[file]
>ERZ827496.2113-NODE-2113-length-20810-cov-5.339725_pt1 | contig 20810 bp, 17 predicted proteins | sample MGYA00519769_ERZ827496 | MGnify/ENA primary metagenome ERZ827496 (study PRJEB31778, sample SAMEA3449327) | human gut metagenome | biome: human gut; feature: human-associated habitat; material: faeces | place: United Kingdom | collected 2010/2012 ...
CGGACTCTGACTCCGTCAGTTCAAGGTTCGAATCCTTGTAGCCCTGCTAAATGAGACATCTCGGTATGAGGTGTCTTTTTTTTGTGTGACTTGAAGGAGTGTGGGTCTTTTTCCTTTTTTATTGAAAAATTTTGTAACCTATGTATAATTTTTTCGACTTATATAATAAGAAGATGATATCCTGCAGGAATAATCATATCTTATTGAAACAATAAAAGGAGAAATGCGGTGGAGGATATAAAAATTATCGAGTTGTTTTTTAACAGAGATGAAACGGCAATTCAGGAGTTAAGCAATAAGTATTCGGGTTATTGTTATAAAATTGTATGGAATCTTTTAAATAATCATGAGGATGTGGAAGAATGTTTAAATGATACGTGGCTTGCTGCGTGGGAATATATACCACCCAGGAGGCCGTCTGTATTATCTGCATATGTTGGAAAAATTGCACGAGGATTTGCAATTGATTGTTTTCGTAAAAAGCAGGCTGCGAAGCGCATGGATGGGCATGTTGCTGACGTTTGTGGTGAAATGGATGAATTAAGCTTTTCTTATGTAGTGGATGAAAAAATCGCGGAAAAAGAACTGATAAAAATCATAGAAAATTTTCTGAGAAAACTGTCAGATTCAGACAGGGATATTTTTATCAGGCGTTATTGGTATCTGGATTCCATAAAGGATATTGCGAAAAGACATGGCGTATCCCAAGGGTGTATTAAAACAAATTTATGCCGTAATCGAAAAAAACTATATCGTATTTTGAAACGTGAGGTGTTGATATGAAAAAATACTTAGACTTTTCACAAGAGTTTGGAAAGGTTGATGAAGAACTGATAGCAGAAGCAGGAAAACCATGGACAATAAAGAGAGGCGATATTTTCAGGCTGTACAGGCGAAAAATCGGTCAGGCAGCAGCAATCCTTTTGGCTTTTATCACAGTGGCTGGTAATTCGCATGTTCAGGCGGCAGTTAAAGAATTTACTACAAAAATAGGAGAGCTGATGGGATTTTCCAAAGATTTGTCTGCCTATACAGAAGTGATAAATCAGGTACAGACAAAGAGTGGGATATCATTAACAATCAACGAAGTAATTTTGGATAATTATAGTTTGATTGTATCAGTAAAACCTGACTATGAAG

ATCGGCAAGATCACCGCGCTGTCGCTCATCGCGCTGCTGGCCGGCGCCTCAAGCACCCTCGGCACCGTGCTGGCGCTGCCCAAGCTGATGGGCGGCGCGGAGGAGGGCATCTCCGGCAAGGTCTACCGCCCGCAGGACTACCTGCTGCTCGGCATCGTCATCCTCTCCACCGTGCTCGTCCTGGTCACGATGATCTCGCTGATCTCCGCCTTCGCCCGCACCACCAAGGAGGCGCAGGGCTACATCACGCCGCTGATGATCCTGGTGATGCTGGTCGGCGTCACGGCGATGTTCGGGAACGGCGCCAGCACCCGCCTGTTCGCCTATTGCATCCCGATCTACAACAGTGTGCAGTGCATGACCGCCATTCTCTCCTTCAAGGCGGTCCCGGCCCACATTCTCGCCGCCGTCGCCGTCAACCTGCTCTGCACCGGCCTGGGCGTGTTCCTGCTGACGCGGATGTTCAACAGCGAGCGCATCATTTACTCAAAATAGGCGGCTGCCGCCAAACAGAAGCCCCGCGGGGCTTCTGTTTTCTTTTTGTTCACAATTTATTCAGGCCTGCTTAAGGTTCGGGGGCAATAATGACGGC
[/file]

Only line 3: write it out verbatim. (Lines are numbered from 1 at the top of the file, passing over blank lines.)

ATCGGCAAGATCACCGCGCTGTCGCTCATCGCGCTGCTGGCCGGCGCCTCAAGCACCCTCGGCACCGTGCTGGCGCTGCCCAAGCTGATGGGCGGCGCGGAGGAGGGCATCTCCGGCAAGGTCTACCGCCCGCAGGACTACCTGCTGCTCGGCATCGTCATCCTCTCCACCGTGCTCGTCCTGGTCACGATGATCTCGCTGATCTCCGCCTTCGCCCGCACCACCAAGGAGGCGCAGGGCTACATCACGCCGCTGATGATCCTGGTGATGCTGGTCGGCGTCACGGCGATGTTCGGGAACGGCGCCAGCACCCGCCTGTTCGCCTATTGCATCCCGATCTACAACAGTGTGCAGTGCATGACCGCCATTCTCTCCTTCAAGGCGGTCCCGGCCCACATTCTCGCCGCCGTCGCCGTCAACCTGCTCTGCACCGGCCTGGGCGTGTTCCTGCTGACGCGGATGTTCAACAGCGAGCGCATCATTTACTCAAAATAGGCGGCTGCCGCCAAACAGAAGCCCCGCGGGGCTTCTGTTTTCTTTTTGTTCACAATTTATTCAGGCCTGCTTAAGGTTCGGGGGCAATAATGACGGC